previous next
‘ [308] Ethics,’ and sought to interest in the work the managers of the leading reviews. He also rendered a similar service for some of Judge Story's law treatises. He was assiduous in commending Prescott's first great work, the ‘Ferdinand and Isabella,’ then recently issued, and in obtaining for it fair criticism in the reviews,—a service which the author gratefully acknowledged.1 He sought the publication of Longfellow's poems,2 who was as yet known in England chiefly by his ‘Outre-Mer;’ and made similar efforts for Richard Hildreth's ‘Archy Moore,’ and Sparks's ‘Washington.’ He purchased books for the Harvard Law School, and for Judge Story, Professor Greenleaf, and Luther S. Cushing; and caused copies of original manuscripts of Lord Hale and Hargrave to be made for the judge. His interest in the peculiar toils and pursuits of his friends was constant, and he spared no pains to serve them.

While in England, he was much occupied with correspondence, writing often and at great length to Judge Story of lawyers, judges, law-writers, law-books, and courts; to Hillard of scholars, society, and personal experiences; and with less frequency and detail to Professor Greenleaf, Felton, Cleveland, Longfellow, Dr. Lieber, Mr. Daveis, and a few others. These letters were written with no view to publication or even preservation, but simply for the gratification of friends; and, having only this purpose in view, he sometimes mentioned in an artless way the kind things which were said to him, and the unusual courtesies he received. He reclaimed none of them on his return, and his only solicitude concerning them was lest by accident

1 Mr. Prescott, not then personally known to Sumner, wrote to him, April 18, 1839: ‘Our friend Hillard read to me yesterday some extracts from a recent letter of yours, in which you speak of your interviews with Mr. Ford, who is to wield the scalping-knife over my bantling in the “Quarterly.” I cannot refrain from thanking you for your very efficient kindness towards me in this instance, as well as for the very friendly manner in which you have enabled me to become acquainted with the state of opinion on the literary merits of my History in London. It is, indeed, a rare piece of good fortune to be thus put in possession of the critical judgments of the most cultivated society who speak our native language. Such information cannot be gathered from reviews and magazines, which put on a sort of show-dress for the public, and which are very often, too, executed by inferior hands. Through my friend Ticknor first, and subsequently through you, I have had all the light I could desire; and I can have no doubt that to the good-natured offices of both of you I am indebted for these prestiges in my favor, which go a good way towards ultimate success. . . . Thanks to your friendly interposition [referring to a forthcoming review of the “Ferdinand and Isabella” in the “Quarterly ” ], I have no doubt this will be better than they deserve; and, should it be otherwise, I shall feel equally indebted to you.’—Prescott's ‘Life,’ pp. 339, 340.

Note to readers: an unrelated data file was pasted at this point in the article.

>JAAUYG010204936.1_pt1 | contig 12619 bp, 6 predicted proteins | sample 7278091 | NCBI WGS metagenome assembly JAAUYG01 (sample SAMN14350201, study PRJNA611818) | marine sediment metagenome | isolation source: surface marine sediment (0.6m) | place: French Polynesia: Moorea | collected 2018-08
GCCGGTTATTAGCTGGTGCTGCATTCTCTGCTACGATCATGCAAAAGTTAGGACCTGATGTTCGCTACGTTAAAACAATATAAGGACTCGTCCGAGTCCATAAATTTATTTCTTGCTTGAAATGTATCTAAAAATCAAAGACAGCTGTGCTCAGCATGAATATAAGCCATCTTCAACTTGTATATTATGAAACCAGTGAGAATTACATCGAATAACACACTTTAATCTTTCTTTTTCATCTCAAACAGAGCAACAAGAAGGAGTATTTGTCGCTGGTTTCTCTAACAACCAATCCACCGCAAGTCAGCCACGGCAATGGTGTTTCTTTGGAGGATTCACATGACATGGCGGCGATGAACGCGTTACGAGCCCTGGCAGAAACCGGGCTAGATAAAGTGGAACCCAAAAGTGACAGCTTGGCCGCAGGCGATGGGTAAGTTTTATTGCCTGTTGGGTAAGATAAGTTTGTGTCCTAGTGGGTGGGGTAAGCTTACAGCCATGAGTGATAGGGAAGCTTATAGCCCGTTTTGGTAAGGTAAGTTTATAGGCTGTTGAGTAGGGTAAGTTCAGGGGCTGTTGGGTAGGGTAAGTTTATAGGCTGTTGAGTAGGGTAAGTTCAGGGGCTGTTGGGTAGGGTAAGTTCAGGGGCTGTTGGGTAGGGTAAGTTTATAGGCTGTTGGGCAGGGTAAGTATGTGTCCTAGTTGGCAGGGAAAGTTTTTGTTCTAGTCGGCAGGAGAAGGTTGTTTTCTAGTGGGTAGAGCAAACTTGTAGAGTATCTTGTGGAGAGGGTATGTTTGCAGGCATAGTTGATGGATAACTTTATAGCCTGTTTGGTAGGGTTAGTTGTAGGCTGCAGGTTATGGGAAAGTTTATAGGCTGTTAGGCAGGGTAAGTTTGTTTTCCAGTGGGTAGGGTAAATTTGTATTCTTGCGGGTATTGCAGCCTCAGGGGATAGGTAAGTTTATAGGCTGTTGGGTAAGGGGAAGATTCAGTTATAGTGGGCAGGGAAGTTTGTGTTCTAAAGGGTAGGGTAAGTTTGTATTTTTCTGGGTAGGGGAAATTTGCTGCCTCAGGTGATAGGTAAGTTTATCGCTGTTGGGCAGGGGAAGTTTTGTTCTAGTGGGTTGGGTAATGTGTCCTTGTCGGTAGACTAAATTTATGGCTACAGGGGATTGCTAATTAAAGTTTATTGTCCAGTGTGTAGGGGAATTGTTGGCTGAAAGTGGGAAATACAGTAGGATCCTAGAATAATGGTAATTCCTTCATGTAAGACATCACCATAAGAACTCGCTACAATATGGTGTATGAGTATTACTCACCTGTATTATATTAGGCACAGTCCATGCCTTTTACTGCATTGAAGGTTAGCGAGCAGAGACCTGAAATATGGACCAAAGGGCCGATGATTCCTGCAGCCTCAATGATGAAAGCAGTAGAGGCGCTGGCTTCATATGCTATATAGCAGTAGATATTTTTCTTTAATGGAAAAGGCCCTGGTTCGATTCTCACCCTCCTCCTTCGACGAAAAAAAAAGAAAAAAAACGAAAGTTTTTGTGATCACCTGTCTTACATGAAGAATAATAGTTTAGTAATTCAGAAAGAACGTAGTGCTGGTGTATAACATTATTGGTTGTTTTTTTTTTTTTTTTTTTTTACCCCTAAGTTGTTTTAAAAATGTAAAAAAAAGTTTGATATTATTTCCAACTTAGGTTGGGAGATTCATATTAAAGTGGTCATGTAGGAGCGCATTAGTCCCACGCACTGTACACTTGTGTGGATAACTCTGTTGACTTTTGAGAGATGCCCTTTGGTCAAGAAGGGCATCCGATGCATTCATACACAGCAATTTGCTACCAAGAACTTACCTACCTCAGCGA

2 The ‘Voices of the Night’ was not published till 1839.

Creative Commons License
This work is licensed under a Creative Commons Attribution-ShareAlike 3.0 United States License.

An XML version of this text is available for download, with the additional restriction that you offer Perseus any modifications you make. Perseus provides credit for all accepted changes, storing new additions in a versioning system.

hide Places (automatically extracted)

View a map of the most frequently mentioned places in this document.

Download Pleiades ancient places geospacial dataset for this text.

hide Dates (automatically extracted)
Sort dates alphabetically, as they appear on the page, by frequency
Click on a date to search for it in this document.
April 18th, 1839 AD (1)
1839 AD (1)
hide Display Preferences
Greek Display:
Arabic Display:
View by Default:
Browse Bar: